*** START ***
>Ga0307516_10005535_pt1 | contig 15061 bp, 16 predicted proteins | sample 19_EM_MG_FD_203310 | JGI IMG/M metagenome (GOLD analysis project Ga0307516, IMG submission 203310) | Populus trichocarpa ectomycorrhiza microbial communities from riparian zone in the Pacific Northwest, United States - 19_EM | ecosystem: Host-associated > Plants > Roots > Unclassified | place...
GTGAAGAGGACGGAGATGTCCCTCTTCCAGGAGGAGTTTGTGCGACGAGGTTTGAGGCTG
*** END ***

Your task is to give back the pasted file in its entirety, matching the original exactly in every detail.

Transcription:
>Ga0307516_10005535_pt1 | contig 15061 bp, 16 predicted proteins | sample 19_EM_MG_FD_203310 | JGI IMG/M metagenome (GOLD analysis project Ga0307516, IMG submission 203310) | Populus trichocarpa ectomycorrhiza microbial communities from riparian zone in the Pacific Northwest, United States - 19_EM | ecosystem: Host-associated > Plants > Roots > Unclassified | place...
GTGAAGAGGACGGAGATGTCCCTCTTCCAGGAGGAGTTTGTGCGACGAGGTTTGAGGCTG